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Cherry and Martin: T. Kelly Mason || Matt Paweski and Andrea Sala - 18 July 2015 to 15 Aug 2015

Current Exhibition


18 July 2015 to 15 Aug 2015
Hours: Wednesday - Saturday 11am - 6pm or by appt
Cherry and Martin
2712 S. La Cienega Blvd
2732 S. La Cienega Blvd
CA 90034
Los Angeles, CA
California
North America
T: +1 310.559.0100
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W: www.cherryandmartin.com











T. Kelly Mason Infinite Regression (Arabian Peninsula From ISS) 2015
Acetate and vinyl on LED fixture, wiring, MDF, Plexiglas and aluminum
47 in. diameter x 3.5 in. deep, 119.38 cm diameter x 8.89 cm deep
12


Artists in this exhibition: T. Kelly Mason, Matt Paweski, Andrea Sala


T. Kelly Mason
June 20 - August 1, 2015
Opening reception: Saturday, June 20, 6-8 pm

Cherry and Martin is pleased to present an exhibition of new lightbox sculptures by T. Kelly Mason. This is Mason's second solo show at the gallery, his first since the gallery's successful solo presentation of his work last summer at Art Basel.

With a background in music and poetry, T. Kelly Mason's visual vocabulary is both spare and expressive, uncovering meaningful associations between seemingly disparate elements. For over two decades, Mason has produced work across a range of media, including sound, video, installation, painting, and sculpture, addressing the relationships between reality, perception, representation and interpretation. In his current exhibition, Mason uses these relationships as lenses to examine dichotomies of scale: internal vs. external, human vs. cosmic, actual vs. imagined.

One of Mason’s new works depicts Barnett Newman’s The Wild, now in MoMA’s permanent collection, as seen at the Betty Parsons Gallery. When this tall slender painting was first exhibited by Parsons in 1951, its peculiar stature bewildered and intrigued viewers. Measuring 8 feet tall by only 1.5 inches wide, The Wild commands attention and engages active viewership with its human-like uprightness and more-than-human height. Indeed, the scalar relationship of the artwork to the viewer was of primary importance to Newman who claimed, “Size doesn’t count. It’s scale that counts. It’s human scale that counts…  One of the nicest things anyone ever said about my work… is that when standing in front of my paintings that you had a sense of your own scale.” Mason preserves this effect by re-creating through paint and collaged lighting gels The Wild in its life-size proportions. Moreover, he references the work’s figurative scale - and its importance to art history - by illustrating it in the hallowed and sometimes harrowing 21st-century flow of information and ideas.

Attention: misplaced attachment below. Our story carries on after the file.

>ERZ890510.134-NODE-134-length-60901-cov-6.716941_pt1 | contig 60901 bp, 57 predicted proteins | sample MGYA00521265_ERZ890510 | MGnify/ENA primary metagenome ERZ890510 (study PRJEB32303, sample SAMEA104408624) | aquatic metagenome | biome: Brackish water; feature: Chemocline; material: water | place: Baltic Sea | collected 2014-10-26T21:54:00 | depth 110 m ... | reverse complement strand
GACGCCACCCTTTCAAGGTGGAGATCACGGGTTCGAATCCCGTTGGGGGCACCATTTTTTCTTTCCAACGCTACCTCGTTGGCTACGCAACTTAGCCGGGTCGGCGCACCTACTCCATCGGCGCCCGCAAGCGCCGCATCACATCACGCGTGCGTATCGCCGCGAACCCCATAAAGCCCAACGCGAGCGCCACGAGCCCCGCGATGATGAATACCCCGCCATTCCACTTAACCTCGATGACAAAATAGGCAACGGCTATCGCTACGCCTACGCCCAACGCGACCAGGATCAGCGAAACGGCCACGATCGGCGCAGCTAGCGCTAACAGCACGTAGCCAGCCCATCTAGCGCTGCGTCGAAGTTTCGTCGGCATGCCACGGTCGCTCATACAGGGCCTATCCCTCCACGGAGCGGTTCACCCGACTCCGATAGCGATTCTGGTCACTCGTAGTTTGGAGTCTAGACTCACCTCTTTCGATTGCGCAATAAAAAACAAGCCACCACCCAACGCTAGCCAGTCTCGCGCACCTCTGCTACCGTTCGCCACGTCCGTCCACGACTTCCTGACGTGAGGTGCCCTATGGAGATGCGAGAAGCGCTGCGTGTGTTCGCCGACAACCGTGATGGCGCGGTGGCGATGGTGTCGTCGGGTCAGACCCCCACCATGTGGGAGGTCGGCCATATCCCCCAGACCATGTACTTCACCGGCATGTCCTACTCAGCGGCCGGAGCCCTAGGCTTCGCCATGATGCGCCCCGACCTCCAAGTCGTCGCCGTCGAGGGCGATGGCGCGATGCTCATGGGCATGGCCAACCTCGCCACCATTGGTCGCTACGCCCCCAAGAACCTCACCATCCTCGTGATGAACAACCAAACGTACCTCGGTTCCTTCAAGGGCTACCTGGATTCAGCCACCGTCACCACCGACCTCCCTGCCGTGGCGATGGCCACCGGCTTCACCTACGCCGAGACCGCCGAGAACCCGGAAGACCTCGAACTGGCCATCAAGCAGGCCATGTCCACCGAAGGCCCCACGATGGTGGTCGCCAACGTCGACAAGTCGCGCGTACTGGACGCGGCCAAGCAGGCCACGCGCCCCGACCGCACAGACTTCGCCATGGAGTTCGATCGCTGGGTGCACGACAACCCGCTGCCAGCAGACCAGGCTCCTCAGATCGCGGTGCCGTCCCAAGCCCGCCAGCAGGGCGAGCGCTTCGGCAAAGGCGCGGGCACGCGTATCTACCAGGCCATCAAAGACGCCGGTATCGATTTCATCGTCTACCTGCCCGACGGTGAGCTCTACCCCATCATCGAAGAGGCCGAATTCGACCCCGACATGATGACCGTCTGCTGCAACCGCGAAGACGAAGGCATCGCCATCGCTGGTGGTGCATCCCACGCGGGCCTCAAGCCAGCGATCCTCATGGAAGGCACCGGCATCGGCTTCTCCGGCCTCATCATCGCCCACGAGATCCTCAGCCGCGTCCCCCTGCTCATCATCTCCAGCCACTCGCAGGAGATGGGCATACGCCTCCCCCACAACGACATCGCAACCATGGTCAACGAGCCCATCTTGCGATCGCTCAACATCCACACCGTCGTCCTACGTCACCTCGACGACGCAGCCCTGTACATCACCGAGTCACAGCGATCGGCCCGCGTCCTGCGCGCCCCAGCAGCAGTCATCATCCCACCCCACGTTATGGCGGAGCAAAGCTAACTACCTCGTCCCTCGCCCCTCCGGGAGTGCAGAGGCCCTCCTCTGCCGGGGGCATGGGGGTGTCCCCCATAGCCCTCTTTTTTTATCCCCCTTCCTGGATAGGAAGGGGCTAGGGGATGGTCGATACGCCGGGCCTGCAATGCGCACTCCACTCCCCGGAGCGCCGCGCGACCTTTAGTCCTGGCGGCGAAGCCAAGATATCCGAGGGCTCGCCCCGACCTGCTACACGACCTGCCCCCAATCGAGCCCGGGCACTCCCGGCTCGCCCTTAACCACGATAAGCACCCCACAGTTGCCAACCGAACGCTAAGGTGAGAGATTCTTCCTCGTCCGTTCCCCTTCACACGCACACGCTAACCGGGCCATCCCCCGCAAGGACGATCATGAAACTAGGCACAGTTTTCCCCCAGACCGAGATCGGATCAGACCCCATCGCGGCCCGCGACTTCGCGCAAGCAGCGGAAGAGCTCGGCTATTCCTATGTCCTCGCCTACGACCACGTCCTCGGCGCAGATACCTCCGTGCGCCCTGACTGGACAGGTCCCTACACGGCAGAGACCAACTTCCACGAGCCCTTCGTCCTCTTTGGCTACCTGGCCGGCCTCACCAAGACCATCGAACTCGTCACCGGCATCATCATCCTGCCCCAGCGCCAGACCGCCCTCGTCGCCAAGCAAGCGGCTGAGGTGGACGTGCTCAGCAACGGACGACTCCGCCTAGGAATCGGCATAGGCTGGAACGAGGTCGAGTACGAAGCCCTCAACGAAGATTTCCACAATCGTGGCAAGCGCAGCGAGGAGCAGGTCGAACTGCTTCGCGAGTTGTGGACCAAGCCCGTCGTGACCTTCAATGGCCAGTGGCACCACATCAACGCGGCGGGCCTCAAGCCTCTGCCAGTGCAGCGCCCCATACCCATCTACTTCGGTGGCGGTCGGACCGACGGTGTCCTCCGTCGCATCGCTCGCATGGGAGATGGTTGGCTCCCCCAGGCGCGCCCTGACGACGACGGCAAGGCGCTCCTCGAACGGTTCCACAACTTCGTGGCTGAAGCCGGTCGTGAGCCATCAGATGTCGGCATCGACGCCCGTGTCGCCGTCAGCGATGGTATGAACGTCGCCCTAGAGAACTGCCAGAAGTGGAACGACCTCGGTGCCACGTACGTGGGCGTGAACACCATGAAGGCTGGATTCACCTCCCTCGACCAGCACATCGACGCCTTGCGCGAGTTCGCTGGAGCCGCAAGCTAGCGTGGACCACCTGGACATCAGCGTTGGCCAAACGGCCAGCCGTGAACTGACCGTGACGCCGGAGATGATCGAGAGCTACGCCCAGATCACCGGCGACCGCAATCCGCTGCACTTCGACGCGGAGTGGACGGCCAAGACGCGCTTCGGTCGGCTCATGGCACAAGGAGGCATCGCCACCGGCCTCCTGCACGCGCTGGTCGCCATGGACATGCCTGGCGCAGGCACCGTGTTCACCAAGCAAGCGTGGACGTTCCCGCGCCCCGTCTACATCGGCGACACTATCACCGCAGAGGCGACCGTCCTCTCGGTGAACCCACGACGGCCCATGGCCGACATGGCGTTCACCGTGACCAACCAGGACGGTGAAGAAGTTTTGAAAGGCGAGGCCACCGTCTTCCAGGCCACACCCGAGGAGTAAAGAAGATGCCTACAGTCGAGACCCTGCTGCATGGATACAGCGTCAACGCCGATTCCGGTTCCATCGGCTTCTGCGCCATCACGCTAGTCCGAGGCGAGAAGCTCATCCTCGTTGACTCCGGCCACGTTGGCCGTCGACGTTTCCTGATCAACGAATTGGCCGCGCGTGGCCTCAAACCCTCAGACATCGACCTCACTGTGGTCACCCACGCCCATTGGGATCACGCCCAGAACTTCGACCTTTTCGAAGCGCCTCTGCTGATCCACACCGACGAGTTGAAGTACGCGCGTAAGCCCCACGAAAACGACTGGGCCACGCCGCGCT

Similarly, Mason addresses issues of non-material or imagined scale in a series of light boxes depicting the US military’s controversial and enigmatic “Keyhole Satellites.” Ostensibly referred to as “optical reconnaissance satellites,” details of their function and production remain shrouded in secrecy, fueling a fire of speculation amongst fringe groups. Taking cues from these obsessively detailed speculations, such as the Keyhole Satellites’ purported resemblance to the Hubble telescope, Mason elucidates what “a paranoid version of a structure can be.” In Mason’s interpretation of the Keyhole Satellites, we can see the divergence between reality and perception, and how inference and projection can affect our awareness of scale.